How about starting by not wrapping it up in flowery language and allegory? That’d be a good start.

    That’s hardly the problem, and I am surprised that would be your first suggestion. take the allegory of the olive tree in Jacob 5, for example. If there is a problem with anyone understanding it, it is because of a lack of understanding at all rather than misinterpreting it or misunderstanding its message.

    Likewise, when there is misunderstanding in the Book of Mormon, I suggest it is in areas written plainly (Alma 39, for example).

    But what we’re talking about is specific words given to Joseph to write down.

    Right. So how does eliminating flowery words and allegory address this issue?

    God should be able to accomplish that task perfectly.

    Which task is that? Giving words to Joseph Smith? I don’t see how we can say he didn’t.

    Two things we need to keep in mind.

    First, Whitmer’s account is heresay. He was not involved in the translation process.

    Second, assuming Whitmer’s account is an accurate portrayal of the process, without knowing God’s intent in his choosing the specific words he allegedly caused to show on the stone, we cannot say whether or not he accomplished the task perfectly.

    You are making assumptions, Rick. You assume a third party account of heresay dictated decades after the event is an accurate portrayal of the translation process. You assume God’s intention correlates with your interpretation of the text.

    Trying to create a logical argument based on assumptions is a difficult task to pull off well.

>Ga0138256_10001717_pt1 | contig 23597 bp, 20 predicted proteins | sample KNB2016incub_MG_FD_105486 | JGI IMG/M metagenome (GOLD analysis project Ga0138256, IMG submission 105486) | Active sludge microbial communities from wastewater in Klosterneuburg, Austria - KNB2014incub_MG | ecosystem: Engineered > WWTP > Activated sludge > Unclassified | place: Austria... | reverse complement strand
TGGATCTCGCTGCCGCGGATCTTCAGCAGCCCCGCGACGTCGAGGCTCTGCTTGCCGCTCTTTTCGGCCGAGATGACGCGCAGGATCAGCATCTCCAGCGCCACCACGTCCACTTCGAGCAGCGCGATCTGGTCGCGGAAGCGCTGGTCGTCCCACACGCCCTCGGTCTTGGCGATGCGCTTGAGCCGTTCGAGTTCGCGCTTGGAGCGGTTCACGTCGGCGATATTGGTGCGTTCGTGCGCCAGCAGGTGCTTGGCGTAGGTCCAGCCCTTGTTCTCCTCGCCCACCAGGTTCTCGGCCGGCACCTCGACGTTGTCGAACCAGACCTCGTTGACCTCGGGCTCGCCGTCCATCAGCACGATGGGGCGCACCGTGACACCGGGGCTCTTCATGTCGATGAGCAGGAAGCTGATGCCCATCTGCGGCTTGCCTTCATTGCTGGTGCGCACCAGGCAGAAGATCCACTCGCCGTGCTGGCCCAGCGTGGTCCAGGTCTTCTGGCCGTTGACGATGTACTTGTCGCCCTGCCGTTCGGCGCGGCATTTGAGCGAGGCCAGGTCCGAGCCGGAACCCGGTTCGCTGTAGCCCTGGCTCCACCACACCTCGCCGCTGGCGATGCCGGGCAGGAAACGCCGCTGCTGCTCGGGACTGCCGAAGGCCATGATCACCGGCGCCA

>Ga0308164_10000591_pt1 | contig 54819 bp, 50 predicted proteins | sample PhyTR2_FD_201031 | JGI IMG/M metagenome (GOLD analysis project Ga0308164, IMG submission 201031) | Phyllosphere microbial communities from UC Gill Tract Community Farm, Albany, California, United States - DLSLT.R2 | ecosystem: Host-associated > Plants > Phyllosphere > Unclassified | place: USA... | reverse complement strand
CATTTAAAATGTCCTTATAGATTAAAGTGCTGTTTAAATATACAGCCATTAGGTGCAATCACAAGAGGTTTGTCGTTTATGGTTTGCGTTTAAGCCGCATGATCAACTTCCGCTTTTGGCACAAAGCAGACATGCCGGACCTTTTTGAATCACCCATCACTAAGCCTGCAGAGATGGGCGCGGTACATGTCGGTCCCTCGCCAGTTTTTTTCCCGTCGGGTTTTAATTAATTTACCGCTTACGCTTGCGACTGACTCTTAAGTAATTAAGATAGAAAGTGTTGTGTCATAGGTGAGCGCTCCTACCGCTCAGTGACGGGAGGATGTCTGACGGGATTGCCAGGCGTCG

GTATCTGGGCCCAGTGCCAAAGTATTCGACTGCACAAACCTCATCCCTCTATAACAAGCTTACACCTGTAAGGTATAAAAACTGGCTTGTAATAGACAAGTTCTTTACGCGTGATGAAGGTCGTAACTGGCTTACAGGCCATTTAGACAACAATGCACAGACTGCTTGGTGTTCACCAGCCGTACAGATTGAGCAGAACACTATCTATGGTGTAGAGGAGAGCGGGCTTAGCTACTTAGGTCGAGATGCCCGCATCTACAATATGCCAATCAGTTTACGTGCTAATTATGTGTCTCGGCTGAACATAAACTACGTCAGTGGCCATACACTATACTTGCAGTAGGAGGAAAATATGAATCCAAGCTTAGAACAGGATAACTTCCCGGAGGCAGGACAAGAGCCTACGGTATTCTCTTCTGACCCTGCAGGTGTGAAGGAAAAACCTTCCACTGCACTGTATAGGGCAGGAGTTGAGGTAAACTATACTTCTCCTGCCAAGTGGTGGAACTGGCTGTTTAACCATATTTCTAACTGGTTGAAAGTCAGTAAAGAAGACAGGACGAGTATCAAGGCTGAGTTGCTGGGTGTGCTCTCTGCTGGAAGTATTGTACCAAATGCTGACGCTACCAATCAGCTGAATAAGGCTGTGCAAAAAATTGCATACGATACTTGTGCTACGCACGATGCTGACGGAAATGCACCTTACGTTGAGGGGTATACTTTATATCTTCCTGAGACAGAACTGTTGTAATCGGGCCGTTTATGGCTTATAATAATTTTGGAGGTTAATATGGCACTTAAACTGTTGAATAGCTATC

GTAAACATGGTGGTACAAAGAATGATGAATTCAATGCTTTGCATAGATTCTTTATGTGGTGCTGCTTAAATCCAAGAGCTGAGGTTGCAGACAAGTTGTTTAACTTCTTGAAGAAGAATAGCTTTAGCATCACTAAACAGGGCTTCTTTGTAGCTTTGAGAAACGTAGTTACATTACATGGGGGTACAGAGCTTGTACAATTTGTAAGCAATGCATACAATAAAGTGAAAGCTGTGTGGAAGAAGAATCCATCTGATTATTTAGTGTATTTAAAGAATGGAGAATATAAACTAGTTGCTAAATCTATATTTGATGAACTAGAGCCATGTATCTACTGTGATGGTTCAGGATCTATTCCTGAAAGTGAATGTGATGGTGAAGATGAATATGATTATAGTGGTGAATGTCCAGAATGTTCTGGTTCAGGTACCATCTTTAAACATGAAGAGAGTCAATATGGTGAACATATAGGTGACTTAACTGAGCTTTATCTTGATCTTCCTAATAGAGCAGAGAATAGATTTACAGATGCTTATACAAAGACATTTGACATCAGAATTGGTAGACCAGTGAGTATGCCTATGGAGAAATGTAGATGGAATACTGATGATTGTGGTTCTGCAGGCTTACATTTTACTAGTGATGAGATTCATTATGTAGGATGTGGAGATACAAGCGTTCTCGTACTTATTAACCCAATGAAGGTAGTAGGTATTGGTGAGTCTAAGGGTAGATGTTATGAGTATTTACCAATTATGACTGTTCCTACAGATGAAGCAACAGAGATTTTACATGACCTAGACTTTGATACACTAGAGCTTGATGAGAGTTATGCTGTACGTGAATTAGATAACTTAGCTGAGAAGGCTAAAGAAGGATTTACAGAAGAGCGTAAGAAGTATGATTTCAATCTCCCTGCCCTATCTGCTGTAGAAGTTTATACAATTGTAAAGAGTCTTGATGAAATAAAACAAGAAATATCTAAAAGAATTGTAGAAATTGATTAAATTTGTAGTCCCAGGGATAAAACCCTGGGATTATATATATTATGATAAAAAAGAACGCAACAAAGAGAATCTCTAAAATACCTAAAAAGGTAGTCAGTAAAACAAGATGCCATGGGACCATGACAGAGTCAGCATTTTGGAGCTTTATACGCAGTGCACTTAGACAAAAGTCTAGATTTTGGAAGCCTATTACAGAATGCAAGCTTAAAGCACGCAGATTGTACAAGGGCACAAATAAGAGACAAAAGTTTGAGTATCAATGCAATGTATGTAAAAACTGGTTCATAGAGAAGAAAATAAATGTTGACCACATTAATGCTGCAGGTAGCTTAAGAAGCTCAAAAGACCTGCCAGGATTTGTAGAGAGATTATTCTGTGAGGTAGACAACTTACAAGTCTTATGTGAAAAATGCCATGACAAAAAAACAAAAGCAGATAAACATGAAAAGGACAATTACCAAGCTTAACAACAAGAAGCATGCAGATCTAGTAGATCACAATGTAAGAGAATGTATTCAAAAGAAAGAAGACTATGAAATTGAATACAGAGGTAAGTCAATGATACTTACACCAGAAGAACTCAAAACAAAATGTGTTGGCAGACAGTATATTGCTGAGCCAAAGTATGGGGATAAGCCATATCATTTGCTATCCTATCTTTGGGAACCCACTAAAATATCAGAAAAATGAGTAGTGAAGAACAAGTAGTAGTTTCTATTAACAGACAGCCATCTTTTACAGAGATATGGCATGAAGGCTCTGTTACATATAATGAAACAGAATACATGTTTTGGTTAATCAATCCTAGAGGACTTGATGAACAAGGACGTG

8. I’ve never heard anyone in Christian circles anywhere claim to believe in unicorns. Do you have any evidence if this? I bet you don’t. You, admittedly, just pressume it. I’d be surprised to learn about, as would most of the planet, a Christian who actually believes in unicorns.

    I didn’t say Christians believe in unicorns. I said that if they can support the biblical idea of unicorns, they should be able too allow for the similar usage of actual animals.

    It’s already been established in previous comments that Christians don’t believe “unicorn” to be the most accurate word in this instance and actually represents another animal altogether.

  9. I was reading 1 Corinthians 13 tonight. Verses 9 and 12 stood out to me in a way they hadn’t before. Paul seems to be saying that even when we receive revelation and prophesy, our knowledge is partial and incomplete. It seems relevant to this discussion of how the revelatory process—including the process of inspired writing and translation by the power of God—is not absolutely perfect.

    (PS: Kim, I hate to be a nag but it’s hearsay, not “heresay.” Please accept my apology in advance for being annoying.)

  10. With all due respect I want to thank Rick for his opinion and encourage him to keep up the good work.
    I will not write and argue much in this forum since my native language is not English and that puts me in disadvantage.
    All I can say is that there are things that Mormons are never going to be able to explain like:
    Joseph and Brigham Young and their prophecy about the 10 ft tall men on the moon.
    New World Archaeology: Zarahemla will never be found.
    Joseph Smith III prophecy
    Changes in Mormon doctrine: Adam, polygamy, blacks…
    Complete testimony of the three and eight witnesses
    Just to mentions some that I can think of right now. I do not think that GOD would say something wrong to Joseph and then say the opposite in later “revelations”.

  11. I do not think that GOD would say something wrong to Joseph and then say the opposite in later “revelations”.

    I guess that’s the kicker then: trying to determine what is wrong among all that Joseph Smith said God told him.